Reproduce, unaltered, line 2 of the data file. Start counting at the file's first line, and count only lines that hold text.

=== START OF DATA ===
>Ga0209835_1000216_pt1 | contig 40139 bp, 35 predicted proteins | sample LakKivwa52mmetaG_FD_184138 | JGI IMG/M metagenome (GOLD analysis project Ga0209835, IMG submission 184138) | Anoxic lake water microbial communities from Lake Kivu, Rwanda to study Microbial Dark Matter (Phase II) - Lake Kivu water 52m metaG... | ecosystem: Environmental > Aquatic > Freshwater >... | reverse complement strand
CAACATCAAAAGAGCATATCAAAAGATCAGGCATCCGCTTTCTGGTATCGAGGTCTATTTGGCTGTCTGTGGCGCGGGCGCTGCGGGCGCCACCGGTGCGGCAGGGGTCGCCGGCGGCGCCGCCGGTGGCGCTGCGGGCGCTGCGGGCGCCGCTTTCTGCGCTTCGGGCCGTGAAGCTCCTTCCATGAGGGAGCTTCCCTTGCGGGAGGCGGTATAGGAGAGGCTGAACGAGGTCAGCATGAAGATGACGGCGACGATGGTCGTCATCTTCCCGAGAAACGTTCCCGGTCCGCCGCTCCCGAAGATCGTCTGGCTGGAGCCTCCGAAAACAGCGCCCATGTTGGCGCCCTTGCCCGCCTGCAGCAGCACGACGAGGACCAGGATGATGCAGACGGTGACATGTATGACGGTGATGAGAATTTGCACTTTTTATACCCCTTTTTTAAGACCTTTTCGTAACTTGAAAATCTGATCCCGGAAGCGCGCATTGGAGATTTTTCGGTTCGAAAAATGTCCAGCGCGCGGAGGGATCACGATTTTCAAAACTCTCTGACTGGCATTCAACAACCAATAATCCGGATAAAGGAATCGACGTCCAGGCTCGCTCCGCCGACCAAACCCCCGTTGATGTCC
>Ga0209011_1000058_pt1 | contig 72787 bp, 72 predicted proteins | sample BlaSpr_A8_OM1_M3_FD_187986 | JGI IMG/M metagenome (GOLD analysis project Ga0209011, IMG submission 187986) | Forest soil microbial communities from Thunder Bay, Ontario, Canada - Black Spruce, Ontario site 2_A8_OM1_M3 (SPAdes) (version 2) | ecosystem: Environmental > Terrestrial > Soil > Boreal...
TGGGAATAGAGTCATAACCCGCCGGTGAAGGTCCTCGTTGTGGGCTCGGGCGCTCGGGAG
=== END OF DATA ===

CAACATCAAAAGAGCATATCAAAAGATCAGGCATCCGCTTTCTGGTATCGAGGTCTATTTGGCTGTCTGTGGCGCGGGCGCTGCGGGCGCCACCGGTGCGGCAGGGGTCGCCGGCGGCGCCGCCGGTGGCGCTGCGGGCGCTGCGGGCGCCGCTTTCTGCGCTTCGGGCCGTGAAGCTCCTTCCATGAGGGAGCTTCCCTTGCGGGAGGCGGTATAGGAGAGGCTGAACGAGGTCAGCATGAAGATGACGGCGACGATGGTCGTCATCTTCCCGAGAAACGTTCCCGGTCCGCCGCTCCCGAAGATCGTCTGGCTGGAGCCTCCGAAAACAGCGCCCATGTTGGCGCCCTTGCCCGCCTGCAGCAGCACGACGAGGACCAGGATGATGCAGACGGTGACATGTATGACGGTGATGAGAATTTGCACTTTTTATACCCCTTTTTTAAGACCTTTTCGTAACTTGAAAATCTGATCCCGGAAGCGCGCATTGGAGATTTTTCGGTTCGAAAAATGTCCAGCGCGCGGAGGGATCACGATTTTCAAAACTCTCTGACTGGCATTCAACAACCAATAATCCGGATAAAGGAATCGACGTCCAGGCTCGCTCCGCCGACCAAACCCCCGTTGATGTCC